Jesus of Nazareth worked miracles, and He rose from the dead. A large number of eye witnesses documented these facts.
That said, the Christian faith involves something beyond these remarkable facts. The Lord did not teach His disciples, “I am a miracle-worker who will rise from the dead.” He taught them: I and the Father are one.
In other words, the Lord Jesus did not merely do extraordinary deeds to make His disciples gape with wonder. He proposed to them: Believe. Believe the unseen divine truth. Believe in the tri-unity of Father, Son, and Holy Spirit.
A Christian does not simply believe that Jesus rose from the dead. Anyone who trusts the New Testament as a collection of historical documents believes that much. Christians believe that Jesus rising from the dead affects us.
We believe that God has united Himself with us, in Christ. Yes we accept the Apostles’ accounts of what they saw and heard, but more than that: We believe what the Apostles themselves believed.
The Apostles believed what they believed because Jesus proposed it to them, for them to accept or reject. And they accepted it. Of course, He poured out the Holy Spirit, to enable them to believe the Christian mystery. But that doesn’t make their act of faith any less human. The Holy Spirit empowers the innermost soul of a human being to believe in Christ, the only-begotten Son of the eternal Father.
The Sanhedrin condemned Jesus of Nazareth for blasphemy, because He proposed the Christian faith to those who heard Him preach. The same tribunal accused the Apostles of the same crime, for doing the same thing–speaking freely about the Christ. This is one of the main story lines of the New Testament.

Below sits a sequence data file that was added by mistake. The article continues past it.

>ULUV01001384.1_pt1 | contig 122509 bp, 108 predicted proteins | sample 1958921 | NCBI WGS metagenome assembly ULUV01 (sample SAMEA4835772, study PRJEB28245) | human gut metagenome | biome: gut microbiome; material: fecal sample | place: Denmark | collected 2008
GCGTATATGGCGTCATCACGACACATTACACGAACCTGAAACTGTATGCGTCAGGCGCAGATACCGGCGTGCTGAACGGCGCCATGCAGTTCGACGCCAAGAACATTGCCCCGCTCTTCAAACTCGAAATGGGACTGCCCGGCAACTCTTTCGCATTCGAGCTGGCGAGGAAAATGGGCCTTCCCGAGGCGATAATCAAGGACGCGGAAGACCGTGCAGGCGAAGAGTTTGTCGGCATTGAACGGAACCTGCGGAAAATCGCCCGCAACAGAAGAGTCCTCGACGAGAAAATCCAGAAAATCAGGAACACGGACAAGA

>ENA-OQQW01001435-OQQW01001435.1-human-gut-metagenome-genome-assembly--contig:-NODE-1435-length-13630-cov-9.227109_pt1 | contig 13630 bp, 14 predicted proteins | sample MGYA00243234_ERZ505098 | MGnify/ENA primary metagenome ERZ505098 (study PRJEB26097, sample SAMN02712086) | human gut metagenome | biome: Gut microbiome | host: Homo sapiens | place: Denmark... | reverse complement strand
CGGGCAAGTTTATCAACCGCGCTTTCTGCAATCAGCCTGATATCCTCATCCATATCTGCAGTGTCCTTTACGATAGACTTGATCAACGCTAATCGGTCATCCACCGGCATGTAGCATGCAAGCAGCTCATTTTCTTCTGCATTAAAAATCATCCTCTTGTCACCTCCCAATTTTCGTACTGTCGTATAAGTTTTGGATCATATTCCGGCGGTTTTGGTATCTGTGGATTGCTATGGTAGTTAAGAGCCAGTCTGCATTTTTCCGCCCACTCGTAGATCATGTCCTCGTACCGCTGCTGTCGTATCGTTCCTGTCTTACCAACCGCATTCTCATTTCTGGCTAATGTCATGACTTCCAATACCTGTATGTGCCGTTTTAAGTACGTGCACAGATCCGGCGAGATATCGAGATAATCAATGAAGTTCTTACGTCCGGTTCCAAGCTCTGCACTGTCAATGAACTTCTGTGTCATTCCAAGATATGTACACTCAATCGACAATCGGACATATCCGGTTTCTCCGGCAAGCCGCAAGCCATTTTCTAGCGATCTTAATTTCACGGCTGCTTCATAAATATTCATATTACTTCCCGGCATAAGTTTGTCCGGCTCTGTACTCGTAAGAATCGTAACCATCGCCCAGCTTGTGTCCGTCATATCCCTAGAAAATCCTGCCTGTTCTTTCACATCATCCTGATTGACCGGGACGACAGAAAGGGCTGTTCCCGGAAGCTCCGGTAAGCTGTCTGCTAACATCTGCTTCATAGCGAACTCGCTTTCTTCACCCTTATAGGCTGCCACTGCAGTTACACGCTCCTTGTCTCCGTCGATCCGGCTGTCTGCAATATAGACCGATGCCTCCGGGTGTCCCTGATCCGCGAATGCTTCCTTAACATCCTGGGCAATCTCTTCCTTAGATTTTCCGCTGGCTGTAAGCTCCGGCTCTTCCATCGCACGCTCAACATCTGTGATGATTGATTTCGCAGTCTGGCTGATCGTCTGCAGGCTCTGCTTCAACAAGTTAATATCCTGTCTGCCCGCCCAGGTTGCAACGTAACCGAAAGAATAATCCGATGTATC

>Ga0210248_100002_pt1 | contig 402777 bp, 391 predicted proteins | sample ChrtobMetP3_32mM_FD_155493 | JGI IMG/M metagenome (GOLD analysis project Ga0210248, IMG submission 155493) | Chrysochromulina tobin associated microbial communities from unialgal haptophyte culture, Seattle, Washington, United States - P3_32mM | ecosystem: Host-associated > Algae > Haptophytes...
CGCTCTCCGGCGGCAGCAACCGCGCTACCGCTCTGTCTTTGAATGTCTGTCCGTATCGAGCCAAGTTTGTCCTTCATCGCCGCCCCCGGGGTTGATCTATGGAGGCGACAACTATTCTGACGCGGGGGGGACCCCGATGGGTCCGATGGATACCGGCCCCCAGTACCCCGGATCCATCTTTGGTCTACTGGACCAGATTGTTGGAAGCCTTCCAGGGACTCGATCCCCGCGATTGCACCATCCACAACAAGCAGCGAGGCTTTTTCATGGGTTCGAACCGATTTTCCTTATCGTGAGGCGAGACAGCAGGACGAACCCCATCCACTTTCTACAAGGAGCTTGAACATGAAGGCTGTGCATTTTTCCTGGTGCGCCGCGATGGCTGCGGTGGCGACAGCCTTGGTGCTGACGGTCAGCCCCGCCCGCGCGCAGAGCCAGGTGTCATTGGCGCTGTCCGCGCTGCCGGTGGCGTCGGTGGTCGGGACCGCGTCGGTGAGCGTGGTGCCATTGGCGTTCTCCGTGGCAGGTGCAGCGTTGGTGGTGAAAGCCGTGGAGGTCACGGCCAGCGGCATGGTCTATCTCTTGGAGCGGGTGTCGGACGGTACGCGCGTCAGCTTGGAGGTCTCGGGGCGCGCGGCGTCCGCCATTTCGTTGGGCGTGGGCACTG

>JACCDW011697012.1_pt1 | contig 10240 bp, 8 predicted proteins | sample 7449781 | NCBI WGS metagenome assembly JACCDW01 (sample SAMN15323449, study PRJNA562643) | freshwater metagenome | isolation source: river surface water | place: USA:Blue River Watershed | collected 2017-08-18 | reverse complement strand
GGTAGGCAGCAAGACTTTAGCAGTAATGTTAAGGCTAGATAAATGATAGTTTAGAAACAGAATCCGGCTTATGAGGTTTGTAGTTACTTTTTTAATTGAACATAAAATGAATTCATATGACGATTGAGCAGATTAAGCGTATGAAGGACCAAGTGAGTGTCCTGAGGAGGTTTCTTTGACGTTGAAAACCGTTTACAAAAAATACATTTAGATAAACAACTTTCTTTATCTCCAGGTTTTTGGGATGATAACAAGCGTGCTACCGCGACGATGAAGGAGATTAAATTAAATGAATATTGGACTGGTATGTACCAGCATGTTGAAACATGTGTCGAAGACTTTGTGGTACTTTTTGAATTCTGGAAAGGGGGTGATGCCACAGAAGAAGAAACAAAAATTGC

Those original preachers–the Christ Himself, and His Apostles–they all knew: A Christian becomes a Christian by believing. Believing in the divinity of Jesus of Nazareth. The Church preaches that Gospel, so that mankind might believe it.
No one can physically force another human being to think anything in particular. A human being comes to think something new only through persuasion–communication, argumentation, question and answer. It’s all a matter of free speech and free assent.
The Fathers of the Second Vatican Council put it like this:
The search for truth must be carried out in a manner that is appropriate to the dignity of the human person. That is, by free inquiry, with the help of teaching and instruction, communication, and dialogue. It is by these means that people share with each other the truth they have discovered, in such a way that they help one another in the search for truth. Moreover, it is by personal assent that they must adhere to the truth they have discovered.
Jesus taught the truth. He is the eternal Word of the eternal Father. The Sanhedrin sought to silence the proclamation.
The evangelists of the New Testament–Christ and His Apostles–none of them ever did anything to try to force anyone to think a particular way. Because you cannot force someone to assent to the mystery of faith.